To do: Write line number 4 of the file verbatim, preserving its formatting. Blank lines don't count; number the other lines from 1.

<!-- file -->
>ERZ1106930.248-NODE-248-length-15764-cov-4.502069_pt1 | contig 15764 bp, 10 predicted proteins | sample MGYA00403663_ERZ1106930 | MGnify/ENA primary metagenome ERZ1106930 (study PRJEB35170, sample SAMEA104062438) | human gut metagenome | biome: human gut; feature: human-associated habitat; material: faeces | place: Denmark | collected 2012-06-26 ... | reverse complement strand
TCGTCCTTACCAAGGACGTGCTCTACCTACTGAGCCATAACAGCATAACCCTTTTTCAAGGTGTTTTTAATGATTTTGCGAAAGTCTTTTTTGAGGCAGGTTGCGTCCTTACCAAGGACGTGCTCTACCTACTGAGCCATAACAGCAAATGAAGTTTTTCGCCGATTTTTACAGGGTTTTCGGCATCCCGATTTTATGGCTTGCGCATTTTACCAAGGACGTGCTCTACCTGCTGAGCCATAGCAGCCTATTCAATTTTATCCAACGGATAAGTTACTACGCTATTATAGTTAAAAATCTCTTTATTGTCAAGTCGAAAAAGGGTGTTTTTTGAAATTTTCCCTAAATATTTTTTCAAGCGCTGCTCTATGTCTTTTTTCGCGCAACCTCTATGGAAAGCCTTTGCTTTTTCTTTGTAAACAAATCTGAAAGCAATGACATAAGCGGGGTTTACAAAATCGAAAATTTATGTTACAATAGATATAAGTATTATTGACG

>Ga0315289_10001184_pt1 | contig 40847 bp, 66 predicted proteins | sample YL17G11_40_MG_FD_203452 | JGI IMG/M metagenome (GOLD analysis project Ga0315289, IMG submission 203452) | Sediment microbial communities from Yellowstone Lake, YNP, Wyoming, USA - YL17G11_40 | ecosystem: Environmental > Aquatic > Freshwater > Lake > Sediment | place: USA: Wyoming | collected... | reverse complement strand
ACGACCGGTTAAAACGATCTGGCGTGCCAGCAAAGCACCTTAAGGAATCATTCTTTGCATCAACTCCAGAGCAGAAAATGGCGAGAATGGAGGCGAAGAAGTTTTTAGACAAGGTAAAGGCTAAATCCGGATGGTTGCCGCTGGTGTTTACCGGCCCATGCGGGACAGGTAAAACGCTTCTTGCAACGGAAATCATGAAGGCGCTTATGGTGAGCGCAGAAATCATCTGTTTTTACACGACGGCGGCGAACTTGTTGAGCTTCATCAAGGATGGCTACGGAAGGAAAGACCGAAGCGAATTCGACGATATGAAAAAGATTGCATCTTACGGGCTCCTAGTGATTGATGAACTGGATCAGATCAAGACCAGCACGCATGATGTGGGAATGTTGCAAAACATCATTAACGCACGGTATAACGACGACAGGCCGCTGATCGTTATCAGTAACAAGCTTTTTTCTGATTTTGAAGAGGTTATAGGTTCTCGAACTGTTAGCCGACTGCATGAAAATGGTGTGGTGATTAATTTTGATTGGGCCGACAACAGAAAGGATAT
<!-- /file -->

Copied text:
ACGACCGGTTAAAACGATCTGGCGTGCCAGCAAAGCACCTTAAGGAATCATTCTTTGCATCAACTCCAGAGCAGAAAATGGCGAGAATGGAGGCGAAGAAGTTTTTAGACAAGGTAAAGGCTAAATCCGGATGGTTGCCGCTGGTGTTTACCGGCCCATGCGGGACAGGTAAAACGCTTCTTGCAACGGAAATCATGAAGGCGCTTATGGTGAGCGCAGAAATCATCTGTTTTTACACGACGGCGGCGAACTTGTTGAGCTTCATCAAGGATGGCTACGGAAGGAAAGACCGAAGCGAATTCGACGATATGAAAAAGATTGCATCTTACGGGCTCCTAGTGATTGATGAACTGGATCAGATCAAGACCAGCACGCATGATGTGGGAATGTTGCAAAACATCATTAACGCACGGTATAACGACGACAGGCCGCTGATCGTTATCAGTAACAAGCTTTTTTCTGATTTTGAAGAGGTTATAGGTTCTCGAACTGTTAGCCGACTGCATGAAAATGGTGTGGTGATTAATTTTGATTGGGCCGACAACAGAAAGGATAT